GM Crops Shrink Farming's Pesticide Footprint
University of Melbourne Professors Richard Roush and David Tribe enumerated the benefits of modern agriculture in a commentary published in The Conversation. The professors wrote that modern agriculture reduces carbon emissions, prevents soil erosion, and minimizes environmental damage by herbicides and pesticides.
According to the article, insect pest management has been completely revolutionized by new crops with built-in insect protection. These crops include insect-protected cotton, which accounts for almost all of Australia's cotton crop; and insect-protected maize, which is widely grown globally. With this development, farmers and their families are protected from accidental poisoning because of synthetic chemical sprays. Another benefit is the elimination of these chemicals to run off into river systems, a success made when Australia's cotton growers swtiched to genetically modified (GM) cotton 15 years ago.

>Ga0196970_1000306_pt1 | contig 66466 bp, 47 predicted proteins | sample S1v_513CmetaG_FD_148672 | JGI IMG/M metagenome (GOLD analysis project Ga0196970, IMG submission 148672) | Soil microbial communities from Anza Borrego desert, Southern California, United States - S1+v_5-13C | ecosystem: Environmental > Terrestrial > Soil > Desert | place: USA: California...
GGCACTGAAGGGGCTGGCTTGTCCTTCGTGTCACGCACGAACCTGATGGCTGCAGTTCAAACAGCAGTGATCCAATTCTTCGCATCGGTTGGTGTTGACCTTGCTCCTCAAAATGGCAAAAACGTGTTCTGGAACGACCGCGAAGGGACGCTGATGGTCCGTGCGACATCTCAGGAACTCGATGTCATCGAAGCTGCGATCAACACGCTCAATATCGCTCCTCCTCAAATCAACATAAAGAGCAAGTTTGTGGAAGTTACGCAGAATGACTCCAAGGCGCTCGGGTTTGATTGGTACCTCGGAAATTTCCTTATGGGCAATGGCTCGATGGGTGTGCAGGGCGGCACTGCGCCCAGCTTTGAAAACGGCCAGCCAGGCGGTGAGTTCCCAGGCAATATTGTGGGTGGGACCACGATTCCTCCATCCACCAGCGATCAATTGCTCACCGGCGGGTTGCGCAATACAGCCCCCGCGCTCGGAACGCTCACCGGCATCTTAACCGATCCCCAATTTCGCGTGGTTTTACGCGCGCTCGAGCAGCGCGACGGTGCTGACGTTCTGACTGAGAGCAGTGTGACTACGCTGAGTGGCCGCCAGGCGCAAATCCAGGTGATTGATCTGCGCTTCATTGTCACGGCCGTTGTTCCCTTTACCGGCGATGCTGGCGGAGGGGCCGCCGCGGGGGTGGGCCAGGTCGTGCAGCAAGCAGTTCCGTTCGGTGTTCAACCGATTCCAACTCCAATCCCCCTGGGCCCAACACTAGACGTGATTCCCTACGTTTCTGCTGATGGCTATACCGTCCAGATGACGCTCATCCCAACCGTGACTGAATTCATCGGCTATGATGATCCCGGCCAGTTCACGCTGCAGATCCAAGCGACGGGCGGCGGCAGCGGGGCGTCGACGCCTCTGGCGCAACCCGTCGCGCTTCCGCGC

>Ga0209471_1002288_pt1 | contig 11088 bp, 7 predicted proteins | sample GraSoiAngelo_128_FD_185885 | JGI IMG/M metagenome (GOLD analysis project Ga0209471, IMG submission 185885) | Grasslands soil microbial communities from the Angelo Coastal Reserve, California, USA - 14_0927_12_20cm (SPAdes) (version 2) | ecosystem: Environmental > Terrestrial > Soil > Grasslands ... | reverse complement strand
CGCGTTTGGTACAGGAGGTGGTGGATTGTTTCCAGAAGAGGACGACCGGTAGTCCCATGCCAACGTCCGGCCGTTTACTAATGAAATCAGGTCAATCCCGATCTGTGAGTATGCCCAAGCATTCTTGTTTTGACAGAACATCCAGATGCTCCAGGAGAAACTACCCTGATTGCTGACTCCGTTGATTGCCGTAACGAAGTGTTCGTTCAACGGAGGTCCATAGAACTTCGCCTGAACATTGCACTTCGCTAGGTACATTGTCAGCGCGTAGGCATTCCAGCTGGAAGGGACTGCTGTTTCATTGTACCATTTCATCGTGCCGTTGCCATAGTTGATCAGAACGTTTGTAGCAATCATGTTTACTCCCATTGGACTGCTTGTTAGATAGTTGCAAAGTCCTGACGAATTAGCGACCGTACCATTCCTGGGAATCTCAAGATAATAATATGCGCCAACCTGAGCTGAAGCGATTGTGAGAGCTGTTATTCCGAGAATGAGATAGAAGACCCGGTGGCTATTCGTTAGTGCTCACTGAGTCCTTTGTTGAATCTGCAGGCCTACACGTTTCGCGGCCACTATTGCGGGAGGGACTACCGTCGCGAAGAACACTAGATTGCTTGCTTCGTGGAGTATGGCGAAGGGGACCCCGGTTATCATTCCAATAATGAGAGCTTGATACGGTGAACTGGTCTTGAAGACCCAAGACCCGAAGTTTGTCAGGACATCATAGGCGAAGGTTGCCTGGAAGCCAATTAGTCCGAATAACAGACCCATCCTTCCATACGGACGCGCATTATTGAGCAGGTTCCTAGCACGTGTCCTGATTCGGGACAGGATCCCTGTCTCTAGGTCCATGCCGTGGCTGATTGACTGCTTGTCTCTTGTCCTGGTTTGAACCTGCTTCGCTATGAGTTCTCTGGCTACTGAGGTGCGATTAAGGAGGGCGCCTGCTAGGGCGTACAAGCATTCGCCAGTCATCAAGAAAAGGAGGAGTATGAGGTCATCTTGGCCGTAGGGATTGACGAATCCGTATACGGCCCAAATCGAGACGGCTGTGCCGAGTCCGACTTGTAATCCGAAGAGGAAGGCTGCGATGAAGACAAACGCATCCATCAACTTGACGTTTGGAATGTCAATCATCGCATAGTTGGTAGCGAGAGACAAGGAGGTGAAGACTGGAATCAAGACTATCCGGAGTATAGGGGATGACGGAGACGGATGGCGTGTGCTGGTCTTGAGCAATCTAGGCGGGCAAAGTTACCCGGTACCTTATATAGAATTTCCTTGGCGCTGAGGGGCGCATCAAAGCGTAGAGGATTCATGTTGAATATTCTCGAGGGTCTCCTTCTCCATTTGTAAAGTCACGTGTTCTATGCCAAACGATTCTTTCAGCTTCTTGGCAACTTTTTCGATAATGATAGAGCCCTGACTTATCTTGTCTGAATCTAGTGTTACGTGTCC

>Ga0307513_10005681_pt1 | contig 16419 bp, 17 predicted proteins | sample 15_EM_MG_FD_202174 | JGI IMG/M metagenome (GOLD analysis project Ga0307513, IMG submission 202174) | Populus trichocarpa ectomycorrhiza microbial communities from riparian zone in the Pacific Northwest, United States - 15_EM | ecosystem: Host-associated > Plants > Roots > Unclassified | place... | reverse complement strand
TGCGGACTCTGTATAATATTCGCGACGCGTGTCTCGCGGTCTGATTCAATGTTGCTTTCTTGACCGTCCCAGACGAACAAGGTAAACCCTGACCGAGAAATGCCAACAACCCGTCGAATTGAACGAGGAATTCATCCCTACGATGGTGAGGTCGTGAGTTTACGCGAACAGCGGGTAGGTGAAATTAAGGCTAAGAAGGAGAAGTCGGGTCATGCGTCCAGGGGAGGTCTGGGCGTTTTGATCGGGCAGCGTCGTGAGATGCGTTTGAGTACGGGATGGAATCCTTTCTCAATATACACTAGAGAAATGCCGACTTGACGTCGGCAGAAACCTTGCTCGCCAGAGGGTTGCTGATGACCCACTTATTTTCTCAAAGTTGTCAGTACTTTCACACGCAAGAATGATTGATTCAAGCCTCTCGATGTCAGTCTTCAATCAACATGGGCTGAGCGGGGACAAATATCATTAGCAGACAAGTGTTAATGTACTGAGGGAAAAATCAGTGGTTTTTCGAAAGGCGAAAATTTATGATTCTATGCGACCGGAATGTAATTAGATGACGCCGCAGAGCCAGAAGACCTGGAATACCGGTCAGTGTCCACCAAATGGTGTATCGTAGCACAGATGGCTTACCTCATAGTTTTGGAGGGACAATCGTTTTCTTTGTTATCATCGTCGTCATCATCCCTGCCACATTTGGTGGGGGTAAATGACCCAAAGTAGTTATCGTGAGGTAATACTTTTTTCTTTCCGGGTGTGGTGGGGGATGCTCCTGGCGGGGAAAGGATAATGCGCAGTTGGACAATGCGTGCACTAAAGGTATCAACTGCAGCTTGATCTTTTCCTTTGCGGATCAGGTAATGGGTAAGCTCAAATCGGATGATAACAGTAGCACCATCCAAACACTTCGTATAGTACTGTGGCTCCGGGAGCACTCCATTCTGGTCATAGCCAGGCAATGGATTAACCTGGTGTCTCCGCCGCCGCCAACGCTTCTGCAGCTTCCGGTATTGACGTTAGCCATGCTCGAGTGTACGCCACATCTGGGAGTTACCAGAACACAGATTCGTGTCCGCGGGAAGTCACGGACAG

In Australia, GM cotton has reduced chemical spraying by 80 percent, and worldwide, it has been estimated that biotech crops have reduced pesticide spraying by 438 million kg from1996 to 2010.
The commentary can be read at http://theconversation.edu.au/genetically-modified-crops-shrink-farmings-pesticide-footprint-3004.
This article is part of the Crop Biotech Update, a weekly summary of world developments in agri-biotech for developing countries, produced by the Global Knowledge Center on Crop Biotechnology, International Service for the Aquisition of Agri-Biotech Applications SEAsiaCenter (ISAAA)